In looking at the garments, the nod to NASA’s Apollo program is immediately apparent. Look closer, and you’ll notice that zippers were modeled after the shape of space shuttles and tiny engravings on some buttons read, “Give ’em hell.” The placement of “USA” on the jacket sleeves is intended to account for the fact that athletes will be competing in PyeongChang with bibs that cover their chest and back. The uniforms’ understated, earthy tones pay homage to the idea of American workwear and heritage textiles.
Key tech elements of the new US Freeskiing Olympic Team collection include The North Face’s Ventrix and FuseForm technologies; Ventrix helps to regulate body temperatures through dynamic venting technology and FuseForm reduces weight via an innovative weaving process. Beyond boasting grade-A construction, the uniforms, as aforementioned, were designed to fit stylistic needs, too. Athletes will have the option of a slim-fitting, regular-fitting or loose-fitting pant. Shoes, puffy vests and other items can be donned off the mountain. Many items walk the line of “street to peak,” including a new hoodie—which TNF says is the seminal piece of the collection, an iconic piece of clothing that epitomizes the spirit and style of the freeskiing community both on and off the mountain—that is is fully waterproof.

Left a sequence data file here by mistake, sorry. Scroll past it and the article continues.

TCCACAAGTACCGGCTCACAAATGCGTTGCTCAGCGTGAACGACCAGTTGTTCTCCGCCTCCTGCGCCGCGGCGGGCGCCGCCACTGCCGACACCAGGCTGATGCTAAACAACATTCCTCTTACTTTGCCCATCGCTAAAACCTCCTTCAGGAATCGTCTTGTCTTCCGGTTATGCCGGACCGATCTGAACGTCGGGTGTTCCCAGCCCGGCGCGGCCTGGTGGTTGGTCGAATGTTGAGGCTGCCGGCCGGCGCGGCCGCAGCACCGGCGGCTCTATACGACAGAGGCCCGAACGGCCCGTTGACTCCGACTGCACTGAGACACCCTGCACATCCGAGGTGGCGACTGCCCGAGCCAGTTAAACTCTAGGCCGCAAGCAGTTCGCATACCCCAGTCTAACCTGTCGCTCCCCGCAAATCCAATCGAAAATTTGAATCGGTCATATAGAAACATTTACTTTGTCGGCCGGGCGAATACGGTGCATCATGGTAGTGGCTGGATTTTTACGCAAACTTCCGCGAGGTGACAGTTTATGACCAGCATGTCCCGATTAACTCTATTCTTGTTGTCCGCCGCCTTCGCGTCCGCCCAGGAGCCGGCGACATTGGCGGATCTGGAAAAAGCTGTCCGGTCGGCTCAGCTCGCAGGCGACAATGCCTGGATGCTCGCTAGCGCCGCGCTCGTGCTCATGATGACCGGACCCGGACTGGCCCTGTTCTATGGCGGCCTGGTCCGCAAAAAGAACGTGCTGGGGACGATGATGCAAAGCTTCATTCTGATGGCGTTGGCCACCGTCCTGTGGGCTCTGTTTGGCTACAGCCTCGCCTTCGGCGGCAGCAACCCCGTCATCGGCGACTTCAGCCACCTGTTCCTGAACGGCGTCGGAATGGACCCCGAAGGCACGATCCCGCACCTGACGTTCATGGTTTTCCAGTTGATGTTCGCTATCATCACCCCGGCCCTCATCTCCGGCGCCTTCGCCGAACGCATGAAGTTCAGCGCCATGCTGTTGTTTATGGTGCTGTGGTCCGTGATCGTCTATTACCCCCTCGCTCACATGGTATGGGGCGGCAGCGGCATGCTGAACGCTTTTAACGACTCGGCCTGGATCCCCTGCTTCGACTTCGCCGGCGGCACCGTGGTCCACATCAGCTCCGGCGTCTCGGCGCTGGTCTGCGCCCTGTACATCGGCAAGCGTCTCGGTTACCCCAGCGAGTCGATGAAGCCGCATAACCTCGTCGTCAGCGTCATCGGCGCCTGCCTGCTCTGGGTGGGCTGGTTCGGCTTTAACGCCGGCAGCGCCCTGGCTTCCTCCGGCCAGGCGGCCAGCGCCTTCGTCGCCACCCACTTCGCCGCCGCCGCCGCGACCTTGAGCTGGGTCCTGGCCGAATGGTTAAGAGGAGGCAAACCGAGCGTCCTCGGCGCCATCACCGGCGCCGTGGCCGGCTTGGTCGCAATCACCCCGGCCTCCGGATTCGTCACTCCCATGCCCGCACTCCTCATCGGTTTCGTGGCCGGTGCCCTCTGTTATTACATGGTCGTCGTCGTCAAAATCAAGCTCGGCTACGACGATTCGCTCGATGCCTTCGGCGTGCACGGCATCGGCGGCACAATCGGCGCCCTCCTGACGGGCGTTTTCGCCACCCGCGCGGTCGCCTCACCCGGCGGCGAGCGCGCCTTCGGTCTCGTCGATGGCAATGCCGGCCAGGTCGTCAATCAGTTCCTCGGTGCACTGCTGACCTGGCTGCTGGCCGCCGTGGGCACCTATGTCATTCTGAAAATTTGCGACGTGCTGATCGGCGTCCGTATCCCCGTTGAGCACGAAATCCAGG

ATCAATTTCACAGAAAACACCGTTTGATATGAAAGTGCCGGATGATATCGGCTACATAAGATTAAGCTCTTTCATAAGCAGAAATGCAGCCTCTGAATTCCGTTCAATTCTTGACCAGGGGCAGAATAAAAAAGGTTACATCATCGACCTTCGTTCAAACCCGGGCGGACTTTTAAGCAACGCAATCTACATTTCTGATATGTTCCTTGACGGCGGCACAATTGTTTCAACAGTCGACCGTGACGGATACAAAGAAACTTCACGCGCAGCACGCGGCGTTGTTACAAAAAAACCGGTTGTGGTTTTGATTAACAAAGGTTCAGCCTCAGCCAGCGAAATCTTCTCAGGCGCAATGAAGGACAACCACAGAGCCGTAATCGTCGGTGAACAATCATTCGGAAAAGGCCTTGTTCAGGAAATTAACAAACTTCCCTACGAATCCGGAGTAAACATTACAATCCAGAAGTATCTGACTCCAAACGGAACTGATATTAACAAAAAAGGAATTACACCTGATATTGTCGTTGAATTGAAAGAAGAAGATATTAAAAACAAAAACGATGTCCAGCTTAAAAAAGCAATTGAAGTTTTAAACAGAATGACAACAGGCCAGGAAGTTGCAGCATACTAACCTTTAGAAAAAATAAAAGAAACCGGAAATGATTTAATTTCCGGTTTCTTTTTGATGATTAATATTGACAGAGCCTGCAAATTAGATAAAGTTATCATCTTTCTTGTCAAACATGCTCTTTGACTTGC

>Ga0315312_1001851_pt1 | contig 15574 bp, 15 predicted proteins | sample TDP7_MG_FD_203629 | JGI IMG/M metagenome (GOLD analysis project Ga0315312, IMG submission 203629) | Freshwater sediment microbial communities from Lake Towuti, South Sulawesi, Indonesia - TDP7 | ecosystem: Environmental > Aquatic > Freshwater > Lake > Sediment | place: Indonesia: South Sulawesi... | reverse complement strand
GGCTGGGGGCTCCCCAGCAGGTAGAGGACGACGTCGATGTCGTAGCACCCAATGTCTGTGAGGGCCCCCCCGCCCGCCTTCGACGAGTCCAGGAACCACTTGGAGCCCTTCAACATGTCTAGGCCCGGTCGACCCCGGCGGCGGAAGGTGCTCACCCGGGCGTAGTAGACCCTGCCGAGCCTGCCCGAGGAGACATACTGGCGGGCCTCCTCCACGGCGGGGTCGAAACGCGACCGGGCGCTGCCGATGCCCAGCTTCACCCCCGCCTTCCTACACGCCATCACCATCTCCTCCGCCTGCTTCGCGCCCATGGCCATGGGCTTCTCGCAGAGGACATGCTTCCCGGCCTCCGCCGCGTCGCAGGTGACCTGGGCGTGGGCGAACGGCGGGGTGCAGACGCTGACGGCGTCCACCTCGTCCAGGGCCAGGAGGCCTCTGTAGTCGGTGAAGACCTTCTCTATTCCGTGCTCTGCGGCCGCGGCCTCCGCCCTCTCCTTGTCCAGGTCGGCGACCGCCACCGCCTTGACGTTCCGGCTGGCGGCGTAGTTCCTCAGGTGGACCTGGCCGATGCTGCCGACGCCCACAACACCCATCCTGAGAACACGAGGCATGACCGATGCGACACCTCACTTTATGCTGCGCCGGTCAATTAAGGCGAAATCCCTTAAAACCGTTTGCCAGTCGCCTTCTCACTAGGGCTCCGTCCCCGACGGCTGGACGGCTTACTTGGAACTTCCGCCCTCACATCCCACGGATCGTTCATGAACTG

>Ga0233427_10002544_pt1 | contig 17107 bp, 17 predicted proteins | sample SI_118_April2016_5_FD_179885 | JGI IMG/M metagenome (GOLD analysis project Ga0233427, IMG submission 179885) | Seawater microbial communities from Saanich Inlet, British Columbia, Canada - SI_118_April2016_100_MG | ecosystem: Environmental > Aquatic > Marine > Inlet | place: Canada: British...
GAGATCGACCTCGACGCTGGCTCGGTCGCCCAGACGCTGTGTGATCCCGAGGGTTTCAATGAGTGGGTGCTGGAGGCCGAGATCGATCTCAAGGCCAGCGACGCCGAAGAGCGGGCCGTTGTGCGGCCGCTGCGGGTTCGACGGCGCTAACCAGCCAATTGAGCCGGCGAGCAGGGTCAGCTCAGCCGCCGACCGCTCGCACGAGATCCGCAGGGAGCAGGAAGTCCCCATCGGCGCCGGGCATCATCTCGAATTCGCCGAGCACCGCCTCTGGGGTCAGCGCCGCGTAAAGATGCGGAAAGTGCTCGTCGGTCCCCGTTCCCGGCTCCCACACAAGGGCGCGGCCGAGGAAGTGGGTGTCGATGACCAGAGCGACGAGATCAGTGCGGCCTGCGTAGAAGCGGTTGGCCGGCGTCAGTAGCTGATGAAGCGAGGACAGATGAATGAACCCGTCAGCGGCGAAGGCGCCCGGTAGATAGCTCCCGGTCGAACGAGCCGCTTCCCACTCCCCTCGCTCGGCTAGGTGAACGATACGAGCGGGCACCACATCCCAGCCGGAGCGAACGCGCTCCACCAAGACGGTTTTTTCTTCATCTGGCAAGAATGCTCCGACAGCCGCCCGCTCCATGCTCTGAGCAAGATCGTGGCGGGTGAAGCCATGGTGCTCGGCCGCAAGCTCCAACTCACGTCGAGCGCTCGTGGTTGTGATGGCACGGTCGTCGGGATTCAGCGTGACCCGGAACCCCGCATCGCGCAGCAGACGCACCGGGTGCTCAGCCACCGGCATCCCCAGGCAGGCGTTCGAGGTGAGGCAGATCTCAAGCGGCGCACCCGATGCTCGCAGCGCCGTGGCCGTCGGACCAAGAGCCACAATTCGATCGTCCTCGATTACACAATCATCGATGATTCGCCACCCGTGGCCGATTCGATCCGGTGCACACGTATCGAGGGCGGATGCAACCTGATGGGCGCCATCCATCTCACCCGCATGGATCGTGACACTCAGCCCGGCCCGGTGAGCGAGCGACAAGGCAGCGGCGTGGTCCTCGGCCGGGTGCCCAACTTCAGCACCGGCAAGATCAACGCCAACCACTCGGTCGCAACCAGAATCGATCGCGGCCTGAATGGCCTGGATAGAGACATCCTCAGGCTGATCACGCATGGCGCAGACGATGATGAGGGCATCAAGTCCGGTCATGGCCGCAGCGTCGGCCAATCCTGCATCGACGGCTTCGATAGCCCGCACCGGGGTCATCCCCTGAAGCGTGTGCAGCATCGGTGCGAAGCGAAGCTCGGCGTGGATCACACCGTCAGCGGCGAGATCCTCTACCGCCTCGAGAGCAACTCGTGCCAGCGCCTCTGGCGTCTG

Halfpipe skier Bowman half-joked about the new hoodie, “You can wear it in pretty much all conditions. I’ve always wanted one of these. I’m not going to take it off, ever.”
Bowman added, “Your personal style, from tricks during a run to the apparel you are wearing, is such a huge part of the sport. No one knows this better than The North Face. They have been a part of the sport since the beginning, and a part of my own Olympic journey to [a gold medal] in Sochi. The new collection celebrates both the team aspect of the sport and the individuality of the rider, and I am proud to wear it as I work to defend my gold.”
The competition uniforms were designed and crafted in the U.S. near TNF’s headquarters in Alameda, California, to keep prototyping and assembly close to home and to celebrate the Red, White and Blue in the manufacturing process.
The North Face’s support of the 2018 Games continues the brand’s longstanding commitment to freeskiing. The North Face first sponsored what is now known as the Freeride World Tour in 2003. Additionally, The North Face became a founding partner when the United States Ski and Snowboard Association announced the new US Freeskiing brand and team, in 2011. Ever since, The North Face has not only supported athletes of elite caliber, but also at the developmental level; The North Face has been an active supporter of the US Freeskiing Rookie Team while also sponsoring, hosting and promoting The North Face Park and Pipe Open Series (PPOS), founded in 2010, in which athletes compete in slopestyle and halfpipe both in-person and via a digital competition forum—in both cases amateurs have the opportunity to compete alongside top pros and advance their national and international ranking. The North Face has also been an avid supporter of freeskiing dating back to the early 80s; the brand sponsored Scot Schmidt in 1983 and the athlete-brand relationship continues formally today, making it one of the foremost longstanding partnerships in the sport.
The Olympic uniform unveiling comes in the lead-up to the “100 days to PyeongChang” celebration, to be hosted in New York City’s Times Square on Wednesday, November 1.